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Sons & Daughters of Pearl Harbor Survivors share stories in newsletter

Carmen Harding has heard many firsthand accounts of Pearl Harbor.

“It takes my breath away. I am so honored to have been a part of their lives,” Harding said, of the veterans’ stories.

Perhaps the stories she knows best are the ones told by her father, Robert Van Druff. Then, he was a 22-year-old Fire Controlman in the Navy, stationed in Hawaii.

“He was reading Popeye the Sailor Man when the alarm sounded,” she said.

Harding’s now 97-year-old father tells a story of seeing a Japanese plane going down nearby.

“He came in strafing the ship. He was hit. He was on fire. And Dad remembers him looking over and waving at him as he went down,” Harding said.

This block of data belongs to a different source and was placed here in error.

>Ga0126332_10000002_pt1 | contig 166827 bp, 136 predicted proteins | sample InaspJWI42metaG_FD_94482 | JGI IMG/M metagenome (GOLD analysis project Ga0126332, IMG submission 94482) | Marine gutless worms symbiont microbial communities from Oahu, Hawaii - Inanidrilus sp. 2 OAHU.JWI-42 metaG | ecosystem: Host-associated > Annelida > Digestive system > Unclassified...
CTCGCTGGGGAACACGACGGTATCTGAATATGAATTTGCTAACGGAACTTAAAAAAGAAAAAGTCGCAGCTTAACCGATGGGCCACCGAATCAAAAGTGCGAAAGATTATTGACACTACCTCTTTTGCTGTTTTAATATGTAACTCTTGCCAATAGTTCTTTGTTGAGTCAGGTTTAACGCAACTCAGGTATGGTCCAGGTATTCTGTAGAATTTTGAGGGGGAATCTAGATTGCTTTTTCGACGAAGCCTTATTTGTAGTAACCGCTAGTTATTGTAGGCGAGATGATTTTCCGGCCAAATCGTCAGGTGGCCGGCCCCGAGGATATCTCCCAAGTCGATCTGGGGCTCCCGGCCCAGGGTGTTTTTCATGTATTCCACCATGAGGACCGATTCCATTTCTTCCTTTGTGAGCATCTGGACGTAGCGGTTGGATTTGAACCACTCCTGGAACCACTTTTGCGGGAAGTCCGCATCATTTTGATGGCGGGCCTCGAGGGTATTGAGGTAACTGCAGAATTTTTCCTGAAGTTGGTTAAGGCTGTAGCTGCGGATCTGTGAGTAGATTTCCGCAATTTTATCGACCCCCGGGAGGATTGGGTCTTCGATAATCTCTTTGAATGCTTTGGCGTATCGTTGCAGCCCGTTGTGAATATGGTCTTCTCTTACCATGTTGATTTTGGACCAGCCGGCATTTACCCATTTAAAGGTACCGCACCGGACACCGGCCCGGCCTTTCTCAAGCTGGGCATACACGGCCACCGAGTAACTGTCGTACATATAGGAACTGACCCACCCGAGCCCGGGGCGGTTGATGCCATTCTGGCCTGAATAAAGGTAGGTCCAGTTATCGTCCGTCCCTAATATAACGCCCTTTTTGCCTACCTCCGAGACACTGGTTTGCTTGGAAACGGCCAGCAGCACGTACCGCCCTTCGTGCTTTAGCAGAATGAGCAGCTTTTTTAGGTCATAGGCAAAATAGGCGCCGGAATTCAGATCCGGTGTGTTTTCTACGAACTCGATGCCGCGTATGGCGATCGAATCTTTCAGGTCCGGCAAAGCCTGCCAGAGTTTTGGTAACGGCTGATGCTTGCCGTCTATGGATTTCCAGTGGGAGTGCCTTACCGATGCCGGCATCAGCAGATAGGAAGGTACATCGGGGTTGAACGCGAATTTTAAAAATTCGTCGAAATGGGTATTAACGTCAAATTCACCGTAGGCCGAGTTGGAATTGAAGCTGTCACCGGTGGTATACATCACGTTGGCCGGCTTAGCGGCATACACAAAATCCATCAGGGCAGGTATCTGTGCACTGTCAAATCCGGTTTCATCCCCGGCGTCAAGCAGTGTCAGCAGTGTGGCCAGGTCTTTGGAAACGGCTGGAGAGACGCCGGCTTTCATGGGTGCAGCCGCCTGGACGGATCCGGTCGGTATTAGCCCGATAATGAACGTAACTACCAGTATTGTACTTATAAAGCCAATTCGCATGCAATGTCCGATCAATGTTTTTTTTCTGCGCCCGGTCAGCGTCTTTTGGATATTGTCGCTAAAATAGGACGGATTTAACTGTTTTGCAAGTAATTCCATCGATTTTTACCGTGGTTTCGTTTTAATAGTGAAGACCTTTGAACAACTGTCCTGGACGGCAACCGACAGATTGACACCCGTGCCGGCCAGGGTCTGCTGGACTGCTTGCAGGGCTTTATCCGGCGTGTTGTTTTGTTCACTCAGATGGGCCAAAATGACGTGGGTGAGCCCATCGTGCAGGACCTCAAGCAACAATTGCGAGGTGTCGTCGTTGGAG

Many stories now fill a newsletter that Harding helps put together for survivors and their families. The letter goes out to the Sons & Daughters of Pearl Harbor Survivors, a group that Harding is a part of.

“I never dreamed that, you know, a little girl whose Daddy was at Pearl Harbor, that she really didn’t understand what the heck it was all about, would turn into something like this,” she said.

Photographs, letters, and memories fill her home.

“I think this fellow was a child survivor,” she said, pointing to a page in one of the newsletters.

A special 75th anniversary newsletter was delivered on Wednesday.

“There are so many stories that need to be remembered,” Harding said.

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